The following is a letter that I received from a new friend. I asked him if I could share it because I thought it was awesome.
I just wanted to say “thanks” for helping to get me back on track.
For a little over a year before I contacted you, I had been having pain in my hip flexors. It started off as nagging pains, but got worse and worse with each month. About one month before I met you, I went to my sister’s house for a weekend get-together.
One of my college buddies who I had not seen in over 9 months was there. When he saw me, he said “Haven’t seen you in a while, what have you been up to?”
I paused for a second, then replied “Work, and uhh…that’s about it”
He replied, “Work, that’s it?”
I said, “Yeah….”
He then said, “Seriously, you haven’t done anything else?”
I just kind of stood there with a dumb look on my face, thinking, “Wow, I really have not been doing anything, have I?”
After what seemed like forever, I kind of laughed and acted like it was not a big deal. I then quickly changed the subject to something about his job.
For a week after that, I just kept asking myself what I had been doing. His question made me take a look at myself and realize that I had let my pain prevent me from doing things. I had been using it as an excuse. I had used my hip injury to justify skipping the gym, camping trips, and other things. I even used it to justify my poor eating habits.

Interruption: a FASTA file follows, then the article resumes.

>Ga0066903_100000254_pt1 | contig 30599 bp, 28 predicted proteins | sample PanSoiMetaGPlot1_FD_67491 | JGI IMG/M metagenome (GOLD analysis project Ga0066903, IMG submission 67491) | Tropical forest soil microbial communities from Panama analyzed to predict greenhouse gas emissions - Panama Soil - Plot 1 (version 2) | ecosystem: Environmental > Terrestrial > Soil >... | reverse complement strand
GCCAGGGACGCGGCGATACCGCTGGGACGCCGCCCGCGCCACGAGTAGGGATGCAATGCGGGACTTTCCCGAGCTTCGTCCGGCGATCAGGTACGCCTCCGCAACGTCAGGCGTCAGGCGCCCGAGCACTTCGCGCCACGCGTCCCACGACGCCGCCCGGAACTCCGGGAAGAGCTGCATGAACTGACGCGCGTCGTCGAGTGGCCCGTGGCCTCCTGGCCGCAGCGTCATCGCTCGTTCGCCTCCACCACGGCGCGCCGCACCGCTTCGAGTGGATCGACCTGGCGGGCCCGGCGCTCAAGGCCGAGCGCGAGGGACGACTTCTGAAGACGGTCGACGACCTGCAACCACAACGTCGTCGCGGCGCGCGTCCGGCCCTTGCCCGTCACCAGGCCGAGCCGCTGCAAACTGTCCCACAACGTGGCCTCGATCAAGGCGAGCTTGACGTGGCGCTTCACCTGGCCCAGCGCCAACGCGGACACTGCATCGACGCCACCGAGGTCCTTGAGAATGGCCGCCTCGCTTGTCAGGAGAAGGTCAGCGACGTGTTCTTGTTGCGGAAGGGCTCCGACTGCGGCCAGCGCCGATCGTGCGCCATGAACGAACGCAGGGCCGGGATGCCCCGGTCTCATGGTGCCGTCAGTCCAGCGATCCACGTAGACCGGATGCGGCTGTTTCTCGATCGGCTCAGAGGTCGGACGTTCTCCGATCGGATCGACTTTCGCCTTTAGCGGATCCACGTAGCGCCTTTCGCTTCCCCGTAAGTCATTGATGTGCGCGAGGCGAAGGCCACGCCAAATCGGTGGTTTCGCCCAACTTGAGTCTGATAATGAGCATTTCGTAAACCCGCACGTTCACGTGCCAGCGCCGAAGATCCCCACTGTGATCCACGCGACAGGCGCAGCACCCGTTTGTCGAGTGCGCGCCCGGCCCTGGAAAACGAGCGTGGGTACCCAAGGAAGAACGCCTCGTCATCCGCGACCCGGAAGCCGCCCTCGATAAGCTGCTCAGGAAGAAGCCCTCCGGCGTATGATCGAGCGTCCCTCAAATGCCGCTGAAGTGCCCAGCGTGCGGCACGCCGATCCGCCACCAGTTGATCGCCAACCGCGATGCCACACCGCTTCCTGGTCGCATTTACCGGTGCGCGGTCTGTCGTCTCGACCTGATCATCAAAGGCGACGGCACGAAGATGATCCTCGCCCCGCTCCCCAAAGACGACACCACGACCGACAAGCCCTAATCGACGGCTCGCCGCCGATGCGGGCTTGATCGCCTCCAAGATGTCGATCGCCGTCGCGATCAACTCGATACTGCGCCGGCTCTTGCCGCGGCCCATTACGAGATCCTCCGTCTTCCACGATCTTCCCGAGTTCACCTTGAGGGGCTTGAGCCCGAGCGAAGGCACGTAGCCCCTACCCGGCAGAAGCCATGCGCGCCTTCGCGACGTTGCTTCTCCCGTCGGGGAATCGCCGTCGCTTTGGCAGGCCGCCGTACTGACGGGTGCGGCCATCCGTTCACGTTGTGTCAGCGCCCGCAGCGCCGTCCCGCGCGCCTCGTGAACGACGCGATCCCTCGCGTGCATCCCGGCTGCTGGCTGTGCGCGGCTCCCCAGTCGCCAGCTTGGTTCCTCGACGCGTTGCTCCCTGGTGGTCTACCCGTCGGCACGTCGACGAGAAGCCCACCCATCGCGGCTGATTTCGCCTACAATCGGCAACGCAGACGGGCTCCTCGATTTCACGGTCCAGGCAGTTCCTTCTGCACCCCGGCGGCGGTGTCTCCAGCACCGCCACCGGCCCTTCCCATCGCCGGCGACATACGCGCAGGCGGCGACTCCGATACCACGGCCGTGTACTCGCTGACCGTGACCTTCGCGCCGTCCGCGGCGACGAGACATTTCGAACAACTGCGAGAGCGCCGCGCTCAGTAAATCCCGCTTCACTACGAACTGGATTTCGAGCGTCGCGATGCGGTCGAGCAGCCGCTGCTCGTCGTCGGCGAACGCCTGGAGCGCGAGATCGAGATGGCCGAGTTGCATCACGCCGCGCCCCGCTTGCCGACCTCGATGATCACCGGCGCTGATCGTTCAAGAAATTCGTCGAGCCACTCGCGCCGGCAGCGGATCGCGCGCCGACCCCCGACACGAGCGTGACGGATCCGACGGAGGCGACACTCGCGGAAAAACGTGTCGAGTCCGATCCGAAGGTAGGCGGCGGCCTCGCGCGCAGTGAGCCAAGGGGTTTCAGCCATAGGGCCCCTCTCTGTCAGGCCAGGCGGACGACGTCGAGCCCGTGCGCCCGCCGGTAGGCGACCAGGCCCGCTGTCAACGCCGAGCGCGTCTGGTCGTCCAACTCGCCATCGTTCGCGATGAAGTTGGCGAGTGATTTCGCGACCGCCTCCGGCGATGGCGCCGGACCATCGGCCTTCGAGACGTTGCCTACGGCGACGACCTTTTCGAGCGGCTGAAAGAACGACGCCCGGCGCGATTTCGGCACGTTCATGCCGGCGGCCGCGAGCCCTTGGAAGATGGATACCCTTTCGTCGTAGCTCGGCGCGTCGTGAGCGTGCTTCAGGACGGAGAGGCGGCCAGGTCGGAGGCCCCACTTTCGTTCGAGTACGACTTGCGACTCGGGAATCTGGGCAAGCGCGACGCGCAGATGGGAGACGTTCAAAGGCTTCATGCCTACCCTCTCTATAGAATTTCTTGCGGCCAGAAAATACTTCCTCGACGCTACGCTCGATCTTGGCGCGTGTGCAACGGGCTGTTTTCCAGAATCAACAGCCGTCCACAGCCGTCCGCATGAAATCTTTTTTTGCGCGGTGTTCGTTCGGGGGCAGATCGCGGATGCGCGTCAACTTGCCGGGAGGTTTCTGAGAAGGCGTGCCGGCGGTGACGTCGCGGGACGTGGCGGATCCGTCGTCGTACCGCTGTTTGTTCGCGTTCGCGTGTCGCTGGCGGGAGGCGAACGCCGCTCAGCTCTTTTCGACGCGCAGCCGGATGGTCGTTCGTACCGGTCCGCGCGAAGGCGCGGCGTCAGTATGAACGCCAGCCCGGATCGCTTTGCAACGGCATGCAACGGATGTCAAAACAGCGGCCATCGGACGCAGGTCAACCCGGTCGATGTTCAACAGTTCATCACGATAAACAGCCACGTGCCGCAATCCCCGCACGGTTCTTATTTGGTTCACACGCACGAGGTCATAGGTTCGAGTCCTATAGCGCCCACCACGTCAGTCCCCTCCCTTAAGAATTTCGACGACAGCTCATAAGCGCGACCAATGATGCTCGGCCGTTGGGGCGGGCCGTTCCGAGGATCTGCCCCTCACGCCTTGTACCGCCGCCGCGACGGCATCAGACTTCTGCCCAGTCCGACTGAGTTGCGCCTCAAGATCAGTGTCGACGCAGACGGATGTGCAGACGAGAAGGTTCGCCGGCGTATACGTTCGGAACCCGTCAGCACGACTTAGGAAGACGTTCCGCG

I realized that I had been passively going through life, never stopping to see that things seemed to be going downhill.
Even after that experience, it took me over three weeks to convince myself that I needed to start doing something about the pain. I finally convinced myself that I needed to actually do something and was able to convince myself to talk to Mike. The rest is history.
I am thankful that I was able to finally break through the walls that I had built, and ask Mike if he knew what I should do. If I had not, I would still be living a mediocre lifestyle. Thanks to you guys I am back to my old self.
Here is the lesson:
If you are having a difficult time motivating yourself, get someone you can trust and tell them what is going on. Then, tell them that you are not comfortable in your situation. Ask them to hold you accountable to do something about it. You do not need to ask for “help” or “assistance” just accountability
About the Author: John is a competitive athlete and trainer. When John is not working out, coaching, or eating, he is usually trying to learn something new. He currently writes about the causes, symptoms, and treatment of hip pain at his personal site.